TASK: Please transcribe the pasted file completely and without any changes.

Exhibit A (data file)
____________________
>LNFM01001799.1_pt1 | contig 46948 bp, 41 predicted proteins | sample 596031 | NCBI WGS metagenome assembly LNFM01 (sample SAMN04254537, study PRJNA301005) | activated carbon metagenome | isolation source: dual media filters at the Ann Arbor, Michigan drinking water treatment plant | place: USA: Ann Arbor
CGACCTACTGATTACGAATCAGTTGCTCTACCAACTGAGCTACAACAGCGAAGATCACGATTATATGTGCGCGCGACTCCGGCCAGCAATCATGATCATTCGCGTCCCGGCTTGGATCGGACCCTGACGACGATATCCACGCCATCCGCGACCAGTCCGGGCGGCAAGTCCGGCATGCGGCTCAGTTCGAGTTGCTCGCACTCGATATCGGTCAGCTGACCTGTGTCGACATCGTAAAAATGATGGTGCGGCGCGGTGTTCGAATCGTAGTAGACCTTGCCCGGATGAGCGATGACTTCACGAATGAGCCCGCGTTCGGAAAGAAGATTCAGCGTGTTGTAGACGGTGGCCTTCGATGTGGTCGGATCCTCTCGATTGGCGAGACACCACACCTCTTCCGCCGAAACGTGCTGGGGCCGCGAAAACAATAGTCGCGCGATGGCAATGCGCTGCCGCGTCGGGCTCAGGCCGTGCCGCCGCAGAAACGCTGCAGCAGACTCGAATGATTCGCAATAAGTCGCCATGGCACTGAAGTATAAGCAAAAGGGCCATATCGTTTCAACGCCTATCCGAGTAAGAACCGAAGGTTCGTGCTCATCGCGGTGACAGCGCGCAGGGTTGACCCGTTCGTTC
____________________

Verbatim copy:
>LNFM01001799.1_pt1 | contig 46948 bp, 41 predicted proteins | sample 596031 | NCBI WGS metagenome assembly LNFM01 (sample SAMN04254537, study PRJNA301005) | activated carbon metagenome | isolation source: dual media filters at the Ann Arbor, Michigan drinking water treatment plant | place: USA: Ann Arbor
CGACCTACTGATTACGAATCAGTTGCTCTACCAACTGAGCTACAACAGCGAAGATCACGATTATATGTGCGCGCGACTCCGGCCAGCAATCATGATCATTCGCGTCCCGGCTTGGATCGGACCCTGACGACGATATCCACGCCATCCGCGACCAGTCCGGGCGGCAAGTCCGGCATGCGGCTCAGTTCGAGTTGCTCGCACTCGATATCGGTCAGCTGACCTGTGTCGACATCGTAAAAATGATGGTGCGGCGCGGTGTTCGAATCGTAGTAGACCTTGCCCGGATGAGCGATGACTTCACGAATGAGCCCGCGTTCGGAAAGAAGATTCAGCGTGTTGTAGACGGTGGCCTTCGATGTGGTCGGATCCTCTCGATTGGCGAGACACCACACCTCTTCCGCCGAAACGTGCTGGGGCCGCGAAAACAATAGTCGCGCGATGGCAATGCGCTGCCGCGTCGGGCTCAGGCCGTGCCGCCGCAGAAACGCTGCAGCAGACTCGAATGATTCGCAATAAGTCGCCATGGCACTGAAGTATAAGCAAAAGGGCCATATCGTTTCAACGCCTATCCGAGTAAGAACCGAAGGTTCGTGCTCATCGCGGTGACAGCGCGCAGGGTTGACCCGTTCGTTC